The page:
Puppet Platform reference manual

System Requirements

Puppet Server is configured to use 2 GB of RAM by default. If you’d like to just play around with an installation on a Virtual Machine, this much memory is not necessary. To change the memory allocation, see Memory Allocation.

If you’re also using PuppetDB, check its requirements.

Platforms with Packages

Puppet provides official packages that install Puppet Server 5.1 and all of its prerequisites on x86_64 architectures for the following platforms, as part of Puppet Platform.

Red Hat Enterprise Linux

  • Enterprise Linux 6
  • Enterprise Linux 7


  • Debian 8 (Jessie)

Java 8 runtime packages do not exist in the standard repositories for Debian 8 (Jessie). To install Puppet Server on Jessie, configure the jessie-backports repository, which includes openjdk-8:

echo "deb http://ftp.debian.org/debian jessie-backports main" > /etc/apt/sources.list.d/jessie-backports.list
apt-get update
apt-get -t jessie-backports install "openjdk-8-jdk-headless"
apt-get install puppetserver

If you upgraded on Debian from older versions of Puppet Server, or from Java 7 to Java 8, you must also configure your server to use Java 8 by default for Puppet Server 5.x:

update-alternatives --set java /usr/lib/jvm/java-8-openjdk-amd64/jre/bin/java


  • Ubuntu 16.04 (Xenial)

SUSE Linux Enterprise Server

  • SLES 12 SP1

Quick Start

  1. Enable the Puppet package repositories, if you haven’t already done so.
  2. Stop the existing Puppet master service. The method for doing this varies depending on how your system is set up.

    If you’re running a WEBrick Puppet master, use: service puppetmaster stop.

    If you’re running Puppet under Apache, you’ll instead need to disable the puppetmaster vhost and restart the Apache service. The exact method for this depends on what your Puppet master vhost file is called and how you enabled it. For full documentation, see the Passenger guide.

    • On a Debian system, the command might be something like sudo a2dissite puppetmaster.
    • On RHEL/CentOS systems, the command might be something like sudo mv /etc/httpd/conf.d/puppetmaster.conf ~/. Alternatively, you can delete the file instead of moving it.

    After you’ve disabled the vhost, restart Apache, which is a service called either httpd or apache2, depending on your OS.

    Alternatively, if you don’t need to keep the Apache service running, you can stop Apache with service httpd stop or service apache2 stop.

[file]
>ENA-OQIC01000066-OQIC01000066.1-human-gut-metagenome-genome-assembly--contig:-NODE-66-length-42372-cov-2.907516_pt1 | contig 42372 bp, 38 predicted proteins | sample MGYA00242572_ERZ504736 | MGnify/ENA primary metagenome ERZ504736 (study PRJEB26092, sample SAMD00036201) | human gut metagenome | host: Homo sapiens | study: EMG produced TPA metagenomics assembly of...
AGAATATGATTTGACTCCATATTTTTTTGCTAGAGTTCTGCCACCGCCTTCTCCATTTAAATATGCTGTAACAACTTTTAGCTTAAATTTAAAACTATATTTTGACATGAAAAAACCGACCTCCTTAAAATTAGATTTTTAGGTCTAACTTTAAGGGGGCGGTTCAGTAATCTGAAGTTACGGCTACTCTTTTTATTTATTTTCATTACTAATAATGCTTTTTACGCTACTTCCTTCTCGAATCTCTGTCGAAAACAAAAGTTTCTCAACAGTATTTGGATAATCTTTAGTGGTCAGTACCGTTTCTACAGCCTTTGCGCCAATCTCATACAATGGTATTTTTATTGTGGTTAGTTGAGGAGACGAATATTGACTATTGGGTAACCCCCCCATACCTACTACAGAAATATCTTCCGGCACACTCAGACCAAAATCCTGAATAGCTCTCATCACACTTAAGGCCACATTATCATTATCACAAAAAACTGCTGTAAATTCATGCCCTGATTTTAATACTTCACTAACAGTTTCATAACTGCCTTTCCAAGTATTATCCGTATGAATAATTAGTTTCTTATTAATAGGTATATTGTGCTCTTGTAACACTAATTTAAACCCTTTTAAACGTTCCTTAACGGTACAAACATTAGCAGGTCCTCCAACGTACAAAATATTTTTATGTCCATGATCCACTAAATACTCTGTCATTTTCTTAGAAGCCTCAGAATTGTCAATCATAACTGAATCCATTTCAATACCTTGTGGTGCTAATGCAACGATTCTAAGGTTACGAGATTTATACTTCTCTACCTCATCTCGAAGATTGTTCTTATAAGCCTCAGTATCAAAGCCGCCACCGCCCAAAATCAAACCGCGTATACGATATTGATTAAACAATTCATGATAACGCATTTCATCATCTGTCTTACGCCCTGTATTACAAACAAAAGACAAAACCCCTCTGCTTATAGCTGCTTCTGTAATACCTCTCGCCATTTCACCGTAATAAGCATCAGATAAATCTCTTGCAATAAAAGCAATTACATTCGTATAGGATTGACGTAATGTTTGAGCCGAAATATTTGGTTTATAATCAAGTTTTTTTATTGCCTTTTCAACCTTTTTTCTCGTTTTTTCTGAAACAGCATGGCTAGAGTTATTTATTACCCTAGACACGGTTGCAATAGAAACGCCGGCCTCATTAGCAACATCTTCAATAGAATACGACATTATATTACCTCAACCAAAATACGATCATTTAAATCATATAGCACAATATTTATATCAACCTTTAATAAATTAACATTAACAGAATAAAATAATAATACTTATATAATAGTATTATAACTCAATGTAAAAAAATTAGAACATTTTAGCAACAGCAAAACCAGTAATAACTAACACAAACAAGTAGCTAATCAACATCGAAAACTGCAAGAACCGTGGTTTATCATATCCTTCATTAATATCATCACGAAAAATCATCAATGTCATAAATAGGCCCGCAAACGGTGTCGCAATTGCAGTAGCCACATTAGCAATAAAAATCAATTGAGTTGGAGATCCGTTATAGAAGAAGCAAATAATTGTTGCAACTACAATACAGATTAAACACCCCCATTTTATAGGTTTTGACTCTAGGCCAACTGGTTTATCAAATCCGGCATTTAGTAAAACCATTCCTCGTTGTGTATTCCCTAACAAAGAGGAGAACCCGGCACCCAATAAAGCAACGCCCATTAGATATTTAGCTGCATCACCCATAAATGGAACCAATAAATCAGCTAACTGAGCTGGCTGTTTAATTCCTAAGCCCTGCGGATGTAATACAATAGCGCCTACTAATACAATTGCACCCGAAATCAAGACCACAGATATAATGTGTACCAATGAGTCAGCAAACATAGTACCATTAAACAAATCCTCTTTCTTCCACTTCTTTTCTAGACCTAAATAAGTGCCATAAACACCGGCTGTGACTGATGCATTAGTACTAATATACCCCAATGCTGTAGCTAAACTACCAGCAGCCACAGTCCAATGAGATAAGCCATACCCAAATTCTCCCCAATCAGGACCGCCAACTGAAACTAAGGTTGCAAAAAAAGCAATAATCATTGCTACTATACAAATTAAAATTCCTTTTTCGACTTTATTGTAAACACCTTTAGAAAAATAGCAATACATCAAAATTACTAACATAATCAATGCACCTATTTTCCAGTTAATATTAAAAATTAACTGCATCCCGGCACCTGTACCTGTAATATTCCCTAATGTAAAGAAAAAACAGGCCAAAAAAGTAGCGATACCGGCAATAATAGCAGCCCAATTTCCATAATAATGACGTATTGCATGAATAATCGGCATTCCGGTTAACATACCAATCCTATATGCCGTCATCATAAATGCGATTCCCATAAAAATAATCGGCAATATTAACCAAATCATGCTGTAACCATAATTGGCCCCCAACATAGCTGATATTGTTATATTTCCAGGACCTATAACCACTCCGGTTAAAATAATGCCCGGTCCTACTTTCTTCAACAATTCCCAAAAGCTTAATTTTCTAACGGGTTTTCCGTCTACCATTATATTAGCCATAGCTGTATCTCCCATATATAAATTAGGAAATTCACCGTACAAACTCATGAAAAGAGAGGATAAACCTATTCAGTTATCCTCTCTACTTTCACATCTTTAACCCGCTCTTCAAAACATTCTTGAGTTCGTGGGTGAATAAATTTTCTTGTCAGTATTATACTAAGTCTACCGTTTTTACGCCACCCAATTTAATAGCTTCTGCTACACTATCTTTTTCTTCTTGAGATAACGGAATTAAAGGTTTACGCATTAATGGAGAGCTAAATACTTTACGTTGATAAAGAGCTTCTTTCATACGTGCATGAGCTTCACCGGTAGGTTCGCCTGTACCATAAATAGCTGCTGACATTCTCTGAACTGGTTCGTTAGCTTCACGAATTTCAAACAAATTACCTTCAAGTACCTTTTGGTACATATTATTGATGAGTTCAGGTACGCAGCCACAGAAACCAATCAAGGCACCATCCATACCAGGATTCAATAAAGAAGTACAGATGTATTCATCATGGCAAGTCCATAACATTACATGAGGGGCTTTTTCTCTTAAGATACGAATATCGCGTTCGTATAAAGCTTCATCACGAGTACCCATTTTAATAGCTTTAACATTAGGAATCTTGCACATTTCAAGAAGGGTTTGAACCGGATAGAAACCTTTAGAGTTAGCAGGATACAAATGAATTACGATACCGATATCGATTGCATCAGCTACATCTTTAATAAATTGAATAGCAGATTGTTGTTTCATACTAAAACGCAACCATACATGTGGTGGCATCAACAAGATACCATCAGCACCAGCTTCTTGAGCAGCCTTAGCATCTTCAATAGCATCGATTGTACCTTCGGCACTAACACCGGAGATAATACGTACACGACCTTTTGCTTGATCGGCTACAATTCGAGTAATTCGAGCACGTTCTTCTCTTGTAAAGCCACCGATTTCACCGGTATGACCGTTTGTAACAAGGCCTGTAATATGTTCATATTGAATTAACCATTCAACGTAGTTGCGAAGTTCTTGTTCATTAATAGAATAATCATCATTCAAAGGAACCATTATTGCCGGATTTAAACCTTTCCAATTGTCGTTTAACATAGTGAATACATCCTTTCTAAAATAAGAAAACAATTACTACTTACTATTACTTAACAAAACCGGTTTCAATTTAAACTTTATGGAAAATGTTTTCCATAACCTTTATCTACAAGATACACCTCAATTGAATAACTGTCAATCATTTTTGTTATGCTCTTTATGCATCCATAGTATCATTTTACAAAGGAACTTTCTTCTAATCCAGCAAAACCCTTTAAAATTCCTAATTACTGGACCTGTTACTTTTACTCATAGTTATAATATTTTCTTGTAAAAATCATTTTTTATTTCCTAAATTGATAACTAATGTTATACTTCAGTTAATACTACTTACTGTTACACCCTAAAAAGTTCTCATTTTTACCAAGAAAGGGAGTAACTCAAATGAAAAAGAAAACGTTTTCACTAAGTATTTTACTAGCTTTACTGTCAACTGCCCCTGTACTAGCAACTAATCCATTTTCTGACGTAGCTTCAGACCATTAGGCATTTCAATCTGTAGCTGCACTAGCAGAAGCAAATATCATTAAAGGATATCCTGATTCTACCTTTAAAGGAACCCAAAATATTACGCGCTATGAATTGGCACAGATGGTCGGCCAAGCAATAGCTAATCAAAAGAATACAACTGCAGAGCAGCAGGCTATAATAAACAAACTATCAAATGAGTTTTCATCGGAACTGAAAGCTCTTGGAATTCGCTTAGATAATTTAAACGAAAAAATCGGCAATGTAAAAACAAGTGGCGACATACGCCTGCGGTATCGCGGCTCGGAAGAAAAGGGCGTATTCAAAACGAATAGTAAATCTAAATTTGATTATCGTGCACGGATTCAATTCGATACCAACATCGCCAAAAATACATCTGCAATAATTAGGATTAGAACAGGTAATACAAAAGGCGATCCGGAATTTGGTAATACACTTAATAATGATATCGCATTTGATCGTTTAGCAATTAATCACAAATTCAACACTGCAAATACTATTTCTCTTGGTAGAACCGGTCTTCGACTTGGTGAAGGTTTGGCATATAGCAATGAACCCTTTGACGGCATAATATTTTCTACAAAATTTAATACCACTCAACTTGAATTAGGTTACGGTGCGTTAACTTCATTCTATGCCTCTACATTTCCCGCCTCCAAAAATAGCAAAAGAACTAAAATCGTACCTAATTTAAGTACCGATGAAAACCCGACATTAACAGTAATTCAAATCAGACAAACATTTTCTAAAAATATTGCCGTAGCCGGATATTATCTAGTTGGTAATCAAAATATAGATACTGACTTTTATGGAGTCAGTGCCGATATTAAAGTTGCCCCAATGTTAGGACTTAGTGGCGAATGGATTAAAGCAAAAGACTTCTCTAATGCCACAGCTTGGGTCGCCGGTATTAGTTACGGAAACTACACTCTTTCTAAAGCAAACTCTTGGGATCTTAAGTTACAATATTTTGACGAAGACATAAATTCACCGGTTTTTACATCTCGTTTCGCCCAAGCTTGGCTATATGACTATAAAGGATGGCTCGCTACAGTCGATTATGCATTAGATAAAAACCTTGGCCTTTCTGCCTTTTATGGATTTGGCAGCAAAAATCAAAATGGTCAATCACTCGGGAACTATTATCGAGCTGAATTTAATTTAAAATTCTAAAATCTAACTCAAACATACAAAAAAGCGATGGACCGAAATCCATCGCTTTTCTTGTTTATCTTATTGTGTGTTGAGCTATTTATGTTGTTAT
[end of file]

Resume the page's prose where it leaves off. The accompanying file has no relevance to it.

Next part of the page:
3. Install the Puppet Server package by running:

    yum install puppetserver


    apt-get install puppetserver

    Note that there is no - in the package name.

  4. Start the Puppet Server service:

    systemctl start puppetserver


    service puppetserver start

Platforms without Packages

For platforms and architectures where no official packages are available, you can build Puppet Server from source. Such platforms are not tested, and running Puppet Server from source is not recommended for production use.

For details, see Running from Source.

Memory Allocation

By default, Puppet Server is configured to use 2GB of RAM. However, if you want to experiment with Puppet Server on a VM, you can safely allocate as little as 512MB of memory. To change the Puppet Server memory allocation, you can edit the init config file.


  • For RHEL/CentOS, open /etc/sysconfig/puppetserver
  • For Debian/Ubuntu, open /etc/default/puppetserver


  1. Update the line:

     # Modify this if you'd like to change the memory allocation, enable JMX, etc
     JAVA_ARGS="-Xms2g -Xmx2g"

    Replace 2g with the amount of memory you want to allocate to Puppet Server. For example, to allocate 1GB of memory, use JAVA_ARGS="-Xms1g -Xmx1g"; for 512MB, use JAVA_ARGS="-Xms512m -Xmx512m".

    For more information about the recommended settings for the JVM, see Oracle’s docs on JVM tuning.

  2. Restart the puppetserver service after making any changes to this file.

Reporting Issues

Submit issues to our bug tracker.

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